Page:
New Delhi: Unperturbed by its diminished majority in Parliament, the Congress-led United Progressive Alliance (UPA) is preparing to move ahead with decontrol of fuel prices to target burgeoning subsidies.
If implemented, it will link domestic and international fuel rates, which will push up retail prices and at the same time reduce the outgo on subsidies and the pressure on the oil marketing companies. It will, of course, also provide an inflationary push.
Some Congress party strategists say the government will be able to have its way by keeping allies on edge and thereby containing resistance within the ruling coalition against what are otherwise politically difficult decisions.
At the same time, the Congress has moved to patch up with the Bahujan Samaj Party even as it maintains friendly ties with the latter’s arch rival, the Samajwadi Party, and the Rashtriya Janata Dal in Bihar.
“The eGoM (empowered group of ministers) has been constituted and it will be meeting after the Parliament session is over on 7 May. There are no easy options. The oil marketing companies are bleeding,” said a senior petroleum ministry official, who did not want to be identified.
Late last month, the UPA constituted the eGoM headed by finance minister Pranab Mukherjee on decontrolling fuel prices, reiterating its intent to review the payout on subsidies. The other members of the panel are agriculture minister and Nationalist Congress Party (NCP) chief Sharad Pawar, fertilizer minister M.K. Alagiri of the Dravida Munnetra Kazhagam (DMK), and Trinamool Congress (TMC) leader and railway minister Mamata Banerjee.
In February, the government moved on reducing the outgo on fertilizer subsidy by opting for a nutrient-based regime, a decision that did not go down well with some of the allies such as the DMK.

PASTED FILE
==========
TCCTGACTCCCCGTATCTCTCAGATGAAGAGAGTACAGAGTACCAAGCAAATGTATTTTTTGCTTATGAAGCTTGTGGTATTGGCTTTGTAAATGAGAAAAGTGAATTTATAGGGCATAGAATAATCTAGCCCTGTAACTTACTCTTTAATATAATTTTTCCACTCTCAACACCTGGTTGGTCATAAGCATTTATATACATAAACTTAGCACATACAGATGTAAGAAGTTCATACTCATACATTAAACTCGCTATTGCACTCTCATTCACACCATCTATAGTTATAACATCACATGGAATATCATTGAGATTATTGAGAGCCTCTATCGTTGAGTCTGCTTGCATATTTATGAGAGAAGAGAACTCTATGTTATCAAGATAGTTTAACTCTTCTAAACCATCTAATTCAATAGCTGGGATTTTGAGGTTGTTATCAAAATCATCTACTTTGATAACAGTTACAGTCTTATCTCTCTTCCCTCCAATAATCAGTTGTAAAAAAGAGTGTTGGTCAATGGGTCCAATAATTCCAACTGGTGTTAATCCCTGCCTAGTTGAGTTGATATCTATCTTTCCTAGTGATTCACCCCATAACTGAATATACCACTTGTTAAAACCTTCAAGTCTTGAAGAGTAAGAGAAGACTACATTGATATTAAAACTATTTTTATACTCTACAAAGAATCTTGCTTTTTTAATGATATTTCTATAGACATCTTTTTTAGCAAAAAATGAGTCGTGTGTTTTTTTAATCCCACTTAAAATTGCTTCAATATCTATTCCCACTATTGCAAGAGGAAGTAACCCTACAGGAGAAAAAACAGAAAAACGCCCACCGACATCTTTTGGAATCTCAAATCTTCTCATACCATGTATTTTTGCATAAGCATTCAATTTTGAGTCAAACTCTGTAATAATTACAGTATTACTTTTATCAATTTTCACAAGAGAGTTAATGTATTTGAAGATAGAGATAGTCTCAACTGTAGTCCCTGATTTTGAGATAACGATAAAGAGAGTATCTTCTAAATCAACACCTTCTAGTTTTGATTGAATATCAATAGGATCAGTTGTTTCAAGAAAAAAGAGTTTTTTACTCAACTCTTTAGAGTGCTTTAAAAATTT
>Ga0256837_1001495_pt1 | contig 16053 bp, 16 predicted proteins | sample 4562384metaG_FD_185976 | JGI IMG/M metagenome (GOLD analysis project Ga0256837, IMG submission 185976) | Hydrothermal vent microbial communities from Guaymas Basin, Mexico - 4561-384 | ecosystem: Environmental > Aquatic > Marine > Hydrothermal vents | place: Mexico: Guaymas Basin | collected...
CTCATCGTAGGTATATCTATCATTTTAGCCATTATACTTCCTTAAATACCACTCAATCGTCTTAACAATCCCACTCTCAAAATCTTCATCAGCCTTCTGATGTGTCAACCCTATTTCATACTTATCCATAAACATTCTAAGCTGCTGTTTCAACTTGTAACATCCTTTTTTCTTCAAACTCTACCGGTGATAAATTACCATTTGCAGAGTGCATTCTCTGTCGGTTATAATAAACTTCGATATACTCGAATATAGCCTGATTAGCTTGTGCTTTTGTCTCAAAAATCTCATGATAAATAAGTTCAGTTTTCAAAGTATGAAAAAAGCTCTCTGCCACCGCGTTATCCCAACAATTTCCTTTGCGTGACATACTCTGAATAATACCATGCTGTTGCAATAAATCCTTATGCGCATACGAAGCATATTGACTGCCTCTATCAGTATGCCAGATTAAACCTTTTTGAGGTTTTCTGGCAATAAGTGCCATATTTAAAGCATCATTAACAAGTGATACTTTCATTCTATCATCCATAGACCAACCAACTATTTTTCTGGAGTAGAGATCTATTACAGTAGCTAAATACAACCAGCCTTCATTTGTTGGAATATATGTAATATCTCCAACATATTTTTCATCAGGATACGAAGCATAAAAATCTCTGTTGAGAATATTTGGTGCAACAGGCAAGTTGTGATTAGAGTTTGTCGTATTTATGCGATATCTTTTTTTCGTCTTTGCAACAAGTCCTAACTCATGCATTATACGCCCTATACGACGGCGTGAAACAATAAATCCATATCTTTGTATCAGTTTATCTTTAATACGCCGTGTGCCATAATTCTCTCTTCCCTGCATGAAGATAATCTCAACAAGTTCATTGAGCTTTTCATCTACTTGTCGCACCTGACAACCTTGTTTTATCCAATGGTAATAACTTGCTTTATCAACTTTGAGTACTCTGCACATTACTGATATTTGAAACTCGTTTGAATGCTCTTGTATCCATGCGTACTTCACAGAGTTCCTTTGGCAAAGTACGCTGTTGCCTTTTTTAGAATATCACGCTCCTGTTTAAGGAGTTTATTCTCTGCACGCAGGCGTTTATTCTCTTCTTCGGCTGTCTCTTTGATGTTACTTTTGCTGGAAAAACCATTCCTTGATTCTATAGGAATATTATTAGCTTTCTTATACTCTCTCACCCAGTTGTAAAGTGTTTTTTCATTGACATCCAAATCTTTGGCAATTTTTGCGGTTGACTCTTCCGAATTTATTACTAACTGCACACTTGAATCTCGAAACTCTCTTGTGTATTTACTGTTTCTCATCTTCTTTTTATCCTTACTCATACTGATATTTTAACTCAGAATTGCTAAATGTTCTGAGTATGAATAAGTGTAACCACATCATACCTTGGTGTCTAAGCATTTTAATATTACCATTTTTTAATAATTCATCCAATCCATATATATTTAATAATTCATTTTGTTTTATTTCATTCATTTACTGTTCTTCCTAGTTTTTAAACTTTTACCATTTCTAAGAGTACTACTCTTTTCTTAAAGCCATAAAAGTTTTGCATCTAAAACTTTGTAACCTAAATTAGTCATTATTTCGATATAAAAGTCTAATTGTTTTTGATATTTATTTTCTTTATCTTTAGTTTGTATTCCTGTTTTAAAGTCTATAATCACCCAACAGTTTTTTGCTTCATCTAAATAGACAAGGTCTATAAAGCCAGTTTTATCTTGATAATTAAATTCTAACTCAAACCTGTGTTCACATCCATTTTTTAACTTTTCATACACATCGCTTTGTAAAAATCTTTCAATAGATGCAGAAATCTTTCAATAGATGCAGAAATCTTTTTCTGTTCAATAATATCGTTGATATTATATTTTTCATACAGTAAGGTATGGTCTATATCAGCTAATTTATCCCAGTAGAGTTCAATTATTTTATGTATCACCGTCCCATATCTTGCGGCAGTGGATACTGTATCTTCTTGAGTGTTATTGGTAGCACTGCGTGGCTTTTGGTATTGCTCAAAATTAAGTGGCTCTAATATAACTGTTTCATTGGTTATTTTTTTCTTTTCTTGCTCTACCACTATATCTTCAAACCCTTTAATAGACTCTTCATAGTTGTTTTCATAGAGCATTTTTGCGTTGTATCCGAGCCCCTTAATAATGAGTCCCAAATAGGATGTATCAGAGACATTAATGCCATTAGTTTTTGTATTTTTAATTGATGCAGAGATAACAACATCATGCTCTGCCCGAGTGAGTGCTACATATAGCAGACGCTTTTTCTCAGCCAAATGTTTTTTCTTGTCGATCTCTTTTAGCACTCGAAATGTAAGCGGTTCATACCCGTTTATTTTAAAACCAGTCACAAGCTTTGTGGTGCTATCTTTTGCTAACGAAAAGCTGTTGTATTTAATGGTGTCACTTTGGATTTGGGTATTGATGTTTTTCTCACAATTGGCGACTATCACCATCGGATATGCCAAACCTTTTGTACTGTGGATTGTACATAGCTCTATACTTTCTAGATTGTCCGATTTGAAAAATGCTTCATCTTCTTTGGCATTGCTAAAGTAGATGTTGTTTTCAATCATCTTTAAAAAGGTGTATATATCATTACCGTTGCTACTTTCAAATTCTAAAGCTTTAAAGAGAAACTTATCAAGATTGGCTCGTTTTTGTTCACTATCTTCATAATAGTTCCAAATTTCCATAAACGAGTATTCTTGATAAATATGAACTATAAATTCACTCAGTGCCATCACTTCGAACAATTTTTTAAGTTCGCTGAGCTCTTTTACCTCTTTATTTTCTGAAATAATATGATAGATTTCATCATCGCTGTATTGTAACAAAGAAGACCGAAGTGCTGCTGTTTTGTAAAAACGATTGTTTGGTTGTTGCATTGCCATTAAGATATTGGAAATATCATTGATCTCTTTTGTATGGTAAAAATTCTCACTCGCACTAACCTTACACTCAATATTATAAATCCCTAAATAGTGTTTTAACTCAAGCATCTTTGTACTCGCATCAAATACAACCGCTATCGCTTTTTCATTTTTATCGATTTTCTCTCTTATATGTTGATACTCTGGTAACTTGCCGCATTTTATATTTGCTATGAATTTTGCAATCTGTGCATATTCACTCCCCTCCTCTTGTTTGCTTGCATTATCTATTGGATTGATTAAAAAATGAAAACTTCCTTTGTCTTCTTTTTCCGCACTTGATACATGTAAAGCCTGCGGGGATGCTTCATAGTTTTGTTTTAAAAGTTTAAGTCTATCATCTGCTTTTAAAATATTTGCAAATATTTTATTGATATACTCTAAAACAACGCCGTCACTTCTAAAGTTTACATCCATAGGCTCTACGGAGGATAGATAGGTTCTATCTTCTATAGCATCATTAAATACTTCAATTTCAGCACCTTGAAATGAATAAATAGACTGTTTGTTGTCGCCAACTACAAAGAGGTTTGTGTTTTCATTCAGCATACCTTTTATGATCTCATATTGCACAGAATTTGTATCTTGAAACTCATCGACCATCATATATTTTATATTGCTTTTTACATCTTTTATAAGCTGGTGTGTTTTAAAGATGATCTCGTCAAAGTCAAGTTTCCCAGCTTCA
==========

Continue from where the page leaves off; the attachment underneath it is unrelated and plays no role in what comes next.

The petroleum ministry had unsuccessfully moved a proposal based on the recommendations of a panel led by former Planning Commission member Kirit Parikh. The panel had suggested freeing petrol and diesel prices, and an increase in retail prices of kerosene and LPG (liquefied petroleum gas).
While admitting that any effort to accelerate reforms would require the backing of allies, Congress leaders said the party was confident about its plans.
A Congress general secretary, who did not want to be identified, argued that the party was on a winning streak and, hence, it was difficult for the allies to pose a challenge serious enough to threaten the coalition.
According to the same leader, the DMK, which has 18 members in the Lok Sabha, is in no mood to sour its ties with the Congress ahead of assembly polls scheduled in 2011.
The rival All India Anna Dravida Munnetra Kazhagam (AIADMK) “is also keen to enter into a political alliance with the Congress. As of today, the Congress is the party that can make the difference in an electoral battle”, he said. The AIADMK and its ally, the Marumalarchi Dravida Munnetra Kazhagam, have 10 members in the Lower House.
At least three Congress leaders said that the allies are on the defensive with two NCP ministers getting drawn into the Indian Premier League controversy and allegations of corruption against DMK minister A. Raja.
Political compulsions also appear to be forcing another crucial ally, the TMC with 19 members in Parliament, to stick with the UPA.
“We are confident that none of the allies will leave us now,” said P.J. Kurien, a senior Congress leader. “We will go ahead with our agenda, which includes both reforms and welfare measures.”
However, Bharatiya Janata Party leader Rajiv Pratap Rudy was sceptical about the UPA’s ability to accelerate politically sensitive reforms.